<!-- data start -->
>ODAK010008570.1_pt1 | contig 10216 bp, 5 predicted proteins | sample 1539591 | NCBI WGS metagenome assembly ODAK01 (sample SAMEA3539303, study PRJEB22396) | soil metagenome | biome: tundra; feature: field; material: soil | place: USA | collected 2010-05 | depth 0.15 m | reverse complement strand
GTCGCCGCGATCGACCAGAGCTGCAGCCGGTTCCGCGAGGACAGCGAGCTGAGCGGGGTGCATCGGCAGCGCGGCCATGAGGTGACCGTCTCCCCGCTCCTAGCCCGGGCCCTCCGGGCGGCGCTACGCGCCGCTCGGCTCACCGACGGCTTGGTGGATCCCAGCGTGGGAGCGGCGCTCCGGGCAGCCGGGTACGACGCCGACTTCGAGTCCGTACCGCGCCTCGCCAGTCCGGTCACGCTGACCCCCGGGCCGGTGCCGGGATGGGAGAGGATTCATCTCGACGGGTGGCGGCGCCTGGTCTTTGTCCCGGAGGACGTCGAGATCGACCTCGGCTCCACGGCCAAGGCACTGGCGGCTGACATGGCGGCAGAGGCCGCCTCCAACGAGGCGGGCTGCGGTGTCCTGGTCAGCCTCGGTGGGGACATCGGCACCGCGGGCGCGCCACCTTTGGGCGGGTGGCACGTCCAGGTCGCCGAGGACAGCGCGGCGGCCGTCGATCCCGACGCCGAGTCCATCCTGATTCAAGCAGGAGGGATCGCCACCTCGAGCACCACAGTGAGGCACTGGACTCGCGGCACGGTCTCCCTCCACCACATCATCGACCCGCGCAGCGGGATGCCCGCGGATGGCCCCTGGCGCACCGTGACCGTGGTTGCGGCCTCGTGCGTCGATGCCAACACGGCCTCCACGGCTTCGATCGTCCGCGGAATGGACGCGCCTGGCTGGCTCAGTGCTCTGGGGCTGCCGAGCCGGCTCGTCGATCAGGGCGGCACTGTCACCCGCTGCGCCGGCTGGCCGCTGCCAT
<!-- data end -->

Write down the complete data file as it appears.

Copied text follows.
>ODAK010008570.1_pt1 | contig 10216 bp, 5 predicted proteins | sample 1539591 | NCBI WGS metagenome assembly ODAK01 (sample SAMEA3539303, study PRJEB22396) | soil metagenome | biome: tundra; feature: field; material: soil | place: USA | collected 2010-05 | depth 0.15 m | reverse complement strand
GTCGCCGCGATCGACCAGAGCTGCAGCCGGTTCCGCGAGGACAGCGAGCTGAGCGGGGTGCATCGGCAGCGCGGCCATGAGGTGACCGTCTCCCCGCTCCTAGCCCGGGCCCTCCGGGCGGCGCTACGCGCCGCTCGGCTCACCGACGGCTTGGTGGATCCCAGCGTGGGAGCGGCGCTCCGGGCAGCCGGGTACGACGCCGACTTCGAGTCCGTACCGCGCCTCGCCAGTCCGGTCACGCTGACCCCCGGGCCGGTGCCGGGATGGGAGAGGATTCATCTCGACGGGTGGCGGCGCCTGGTCTTTGTCCCGGAGGACGTCGAGATCGACCTCGGCTCCACGGCCAAGGCACTGGCGGCTGACATGGCGGCAGAGGCCGCCTCCAACGAGGCGGGCTGCGGTGTCCTGGTCAGCCTCGGTGGGGACATCGGCACCGCGGGCGCGCCACCTTTGGGCGGGTGGCACGTCCAGGTCGCCGAGGACAGCGCGGCGGCCGTCGATCCCGACGCCGAGTCCATCCTGATTCAAGCAGGAGGGATCGCCACCTCGAGCACCACAGTGAGGCACTGGACTCGCGGCACGGTCTCCCTCCACCACATCATCGACCCGCGCAGCGGGATGCCCGCGGATGGCCCCTGGCGCACCGTGACCGTGGTTGCGGCCTCGTGCGTCGATGCCAACACGGCCTCCACGGCTTCGATCGTCCGCGGAATGGACGCGCCTGGCTGGCTCAGTGCTCTGGGGCTGCCGAGCCGGCTCGTCGATCAGGGCGGCACTGTCACCCGCTGCGCCGGCTGGCCGCTGCCAT